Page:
1. Wide of Cecille Long, standing in park by vehicle (PARTIALLY COVERS UPCOMING SOUNDBITE)
2 . SOUNDBITE (English) Cecille Long, Nome Resident:
"I talked to my grandson a minute. And when I hung up I looked at the door and realized I really needed to move my car over here to the park. I did. I waited. I didn't bring anything or do anything. I thought well I could go back in the water hadn't crept in. But by the time I went back and walked around the house two or three times the water was creeping in."
3. Houses surrounded by floodwaters (PARTIALLY COVERS UPCOMING SOUNDBITE)
4 . SOUNDBITE (English) Cecille Long, Nome Resident:
"It's only ankle deep in there and it's rising it has risen. Not a whole lot the last 2 or 3 hours but it's risen some, I can tell. Although this has slowed down here. And -- but it's rising down there a little bit."
5. Truck driving through floodwaters (PARTIALLY COVERS UPCOMING SOUNDBITE)
6 . SOUNDBITE (English) Cecille Long, Nome Resident:
" And if we don't have another band of real heavy rain like we did last night before. It will probably be OK."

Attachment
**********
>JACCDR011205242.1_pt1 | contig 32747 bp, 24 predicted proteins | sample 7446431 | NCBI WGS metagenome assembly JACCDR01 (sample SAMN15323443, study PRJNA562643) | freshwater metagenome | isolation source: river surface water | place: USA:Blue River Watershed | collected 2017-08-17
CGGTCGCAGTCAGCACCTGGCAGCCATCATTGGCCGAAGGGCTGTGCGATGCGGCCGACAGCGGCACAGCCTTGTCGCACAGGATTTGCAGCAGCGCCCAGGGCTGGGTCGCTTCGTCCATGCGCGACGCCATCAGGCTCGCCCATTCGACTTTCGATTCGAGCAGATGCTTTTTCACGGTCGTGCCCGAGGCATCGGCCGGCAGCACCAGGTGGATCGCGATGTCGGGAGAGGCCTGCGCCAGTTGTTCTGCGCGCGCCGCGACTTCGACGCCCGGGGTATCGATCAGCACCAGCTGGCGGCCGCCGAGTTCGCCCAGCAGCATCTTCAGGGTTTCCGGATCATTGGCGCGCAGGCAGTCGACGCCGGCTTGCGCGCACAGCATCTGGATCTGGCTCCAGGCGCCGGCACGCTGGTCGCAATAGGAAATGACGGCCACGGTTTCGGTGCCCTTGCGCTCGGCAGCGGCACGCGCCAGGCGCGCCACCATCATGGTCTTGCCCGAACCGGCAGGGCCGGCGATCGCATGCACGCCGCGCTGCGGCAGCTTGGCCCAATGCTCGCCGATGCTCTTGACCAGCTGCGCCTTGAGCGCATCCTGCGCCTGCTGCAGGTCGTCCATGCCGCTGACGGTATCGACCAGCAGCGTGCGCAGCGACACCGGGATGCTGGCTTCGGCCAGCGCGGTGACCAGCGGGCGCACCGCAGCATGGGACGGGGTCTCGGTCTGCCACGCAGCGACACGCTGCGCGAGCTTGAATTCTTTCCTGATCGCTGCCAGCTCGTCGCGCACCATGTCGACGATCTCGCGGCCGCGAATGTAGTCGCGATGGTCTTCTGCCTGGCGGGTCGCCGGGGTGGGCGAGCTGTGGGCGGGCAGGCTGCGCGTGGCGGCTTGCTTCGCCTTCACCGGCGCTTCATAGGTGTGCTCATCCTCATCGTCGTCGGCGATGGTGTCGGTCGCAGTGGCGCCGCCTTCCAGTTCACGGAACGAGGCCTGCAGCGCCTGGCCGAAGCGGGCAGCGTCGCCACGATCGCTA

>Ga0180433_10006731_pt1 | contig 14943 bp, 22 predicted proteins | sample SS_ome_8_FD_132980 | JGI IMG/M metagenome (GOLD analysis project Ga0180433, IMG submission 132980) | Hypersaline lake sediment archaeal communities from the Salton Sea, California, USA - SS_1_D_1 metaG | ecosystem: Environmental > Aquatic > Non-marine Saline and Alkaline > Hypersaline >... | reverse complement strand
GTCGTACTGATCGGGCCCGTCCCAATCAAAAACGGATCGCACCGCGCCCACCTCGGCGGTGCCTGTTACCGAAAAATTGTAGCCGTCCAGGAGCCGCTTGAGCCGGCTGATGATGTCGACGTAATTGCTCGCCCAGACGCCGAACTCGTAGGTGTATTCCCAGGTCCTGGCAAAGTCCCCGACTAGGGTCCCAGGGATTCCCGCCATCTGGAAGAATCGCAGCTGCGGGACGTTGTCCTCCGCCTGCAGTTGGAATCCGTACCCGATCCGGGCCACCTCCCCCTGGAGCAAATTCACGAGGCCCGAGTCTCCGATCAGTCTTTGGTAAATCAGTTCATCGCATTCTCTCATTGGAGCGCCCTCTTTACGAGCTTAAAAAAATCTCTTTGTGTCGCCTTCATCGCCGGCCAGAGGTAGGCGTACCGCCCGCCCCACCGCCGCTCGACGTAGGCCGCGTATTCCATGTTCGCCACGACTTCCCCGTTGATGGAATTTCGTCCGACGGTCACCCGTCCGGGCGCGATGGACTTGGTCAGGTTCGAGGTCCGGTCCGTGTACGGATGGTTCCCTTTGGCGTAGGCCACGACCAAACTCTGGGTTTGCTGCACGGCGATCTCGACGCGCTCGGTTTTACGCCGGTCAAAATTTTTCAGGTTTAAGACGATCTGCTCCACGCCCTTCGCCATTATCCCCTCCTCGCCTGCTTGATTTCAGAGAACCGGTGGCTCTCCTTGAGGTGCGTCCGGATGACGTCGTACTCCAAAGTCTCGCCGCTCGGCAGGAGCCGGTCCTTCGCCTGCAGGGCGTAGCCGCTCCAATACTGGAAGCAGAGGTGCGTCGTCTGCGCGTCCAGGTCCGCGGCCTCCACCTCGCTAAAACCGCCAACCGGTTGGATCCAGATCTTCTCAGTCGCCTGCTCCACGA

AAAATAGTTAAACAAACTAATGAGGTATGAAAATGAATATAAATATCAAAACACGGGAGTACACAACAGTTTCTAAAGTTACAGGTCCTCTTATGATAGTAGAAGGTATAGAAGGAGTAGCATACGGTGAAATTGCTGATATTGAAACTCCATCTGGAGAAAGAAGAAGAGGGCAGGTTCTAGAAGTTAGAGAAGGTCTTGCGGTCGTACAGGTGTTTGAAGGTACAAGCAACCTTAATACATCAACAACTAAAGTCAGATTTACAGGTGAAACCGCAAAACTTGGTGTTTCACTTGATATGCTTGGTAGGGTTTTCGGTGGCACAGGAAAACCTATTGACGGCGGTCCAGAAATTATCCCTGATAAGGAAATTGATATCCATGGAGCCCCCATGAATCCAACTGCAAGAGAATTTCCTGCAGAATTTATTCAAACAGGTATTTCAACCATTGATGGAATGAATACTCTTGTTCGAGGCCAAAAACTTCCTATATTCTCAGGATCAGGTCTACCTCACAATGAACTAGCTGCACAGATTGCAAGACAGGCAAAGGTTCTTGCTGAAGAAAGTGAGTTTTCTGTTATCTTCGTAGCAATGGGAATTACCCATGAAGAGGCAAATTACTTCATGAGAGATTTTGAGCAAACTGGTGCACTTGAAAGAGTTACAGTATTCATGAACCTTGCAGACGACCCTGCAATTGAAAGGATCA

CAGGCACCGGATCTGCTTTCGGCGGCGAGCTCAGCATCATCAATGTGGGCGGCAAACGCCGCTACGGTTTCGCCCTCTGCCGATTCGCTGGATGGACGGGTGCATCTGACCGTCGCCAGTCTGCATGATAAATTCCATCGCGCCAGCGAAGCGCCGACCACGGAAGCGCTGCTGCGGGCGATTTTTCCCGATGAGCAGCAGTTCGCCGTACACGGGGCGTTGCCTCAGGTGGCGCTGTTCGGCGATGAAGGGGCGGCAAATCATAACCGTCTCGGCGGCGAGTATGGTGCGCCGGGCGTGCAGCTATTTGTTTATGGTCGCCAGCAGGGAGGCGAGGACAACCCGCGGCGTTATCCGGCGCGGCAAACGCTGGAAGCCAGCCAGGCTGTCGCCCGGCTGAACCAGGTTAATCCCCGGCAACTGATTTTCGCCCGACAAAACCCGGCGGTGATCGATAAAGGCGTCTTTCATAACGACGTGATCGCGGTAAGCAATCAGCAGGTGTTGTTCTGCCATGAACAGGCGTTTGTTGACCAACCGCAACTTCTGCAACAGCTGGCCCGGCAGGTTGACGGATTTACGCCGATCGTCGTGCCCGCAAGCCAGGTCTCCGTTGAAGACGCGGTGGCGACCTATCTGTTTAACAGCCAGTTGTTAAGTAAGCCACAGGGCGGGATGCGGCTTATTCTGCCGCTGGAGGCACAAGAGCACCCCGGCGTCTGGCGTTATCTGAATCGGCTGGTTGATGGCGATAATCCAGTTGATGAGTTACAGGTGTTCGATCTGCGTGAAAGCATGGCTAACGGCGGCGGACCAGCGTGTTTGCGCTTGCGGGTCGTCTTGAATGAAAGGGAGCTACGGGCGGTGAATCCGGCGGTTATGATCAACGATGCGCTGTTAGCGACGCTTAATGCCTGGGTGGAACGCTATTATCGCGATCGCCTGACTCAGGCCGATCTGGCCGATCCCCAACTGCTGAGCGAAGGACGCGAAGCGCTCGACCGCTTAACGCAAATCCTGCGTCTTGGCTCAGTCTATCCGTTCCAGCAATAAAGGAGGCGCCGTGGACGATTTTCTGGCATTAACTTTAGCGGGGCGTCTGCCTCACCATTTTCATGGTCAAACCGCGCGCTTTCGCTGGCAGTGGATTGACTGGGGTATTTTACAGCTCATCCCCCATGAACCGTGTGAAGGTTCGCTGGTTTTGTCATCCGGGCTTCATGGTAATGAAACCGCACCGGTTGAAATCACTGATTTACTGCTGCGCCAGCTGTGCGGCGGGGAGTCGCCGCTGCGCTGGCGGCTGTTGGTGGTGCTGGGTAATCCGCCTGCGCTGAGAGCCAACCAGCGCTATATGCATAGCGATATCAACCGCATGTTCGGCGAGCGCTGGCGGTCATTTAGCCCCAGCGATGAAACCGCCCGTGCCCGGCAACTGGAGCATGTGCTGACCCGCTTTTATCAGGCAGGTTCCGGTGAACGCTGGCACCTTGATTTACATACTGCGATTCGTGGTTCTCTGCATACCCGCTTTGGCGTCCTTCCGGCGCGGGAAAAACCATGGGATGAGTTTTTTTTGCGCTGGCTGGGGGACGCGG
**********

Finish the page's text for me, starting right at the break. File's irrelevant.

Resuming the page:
7. Wide of flooded street, truck in the distance
8. Various men in boat traveling through flooded area
The remnants of Tropical Storm Imelda unleashed torrential rain Thursday in parts of Texas and Louisiana, prompting hundreds of water rescues, a hospital evacuation and road closures as the powerful storm system drew comparisons to Hurricane Harvey two years ago.
Officials in Harris County, which includes Houston, said there had been a combination of at least 1,000 high-water rescues and evacuations to get people to shelter, in anticipation of the threat lingering.
Although the amount of predicted rainfall is massive — forecasters say some places could see 40 inches (100 centimeters) or more this week — Imelda's deluge is largely targeting areas east of Houston, including the small town of Winnie and the city of Beaumont.
Cecille Long of Nome, Texas located 20 miles west of Beaumont said after moving her car from flooded areas near her home she was prevented from going back inside due to rising waters. She said, "I thought, well, I could go back in the water hadn't crept in. But by the time I went back and walked around the house two or three times the water was creeping in."
The Houston area faced heavy rains Thursday, leading forecasters to issue a flash flood emergency through midday Thursday for Harris County.
In that area, forecasters said 3 to 5 inches (7.5 centimeters to 12.5 centimeters) of rain is possible per hour.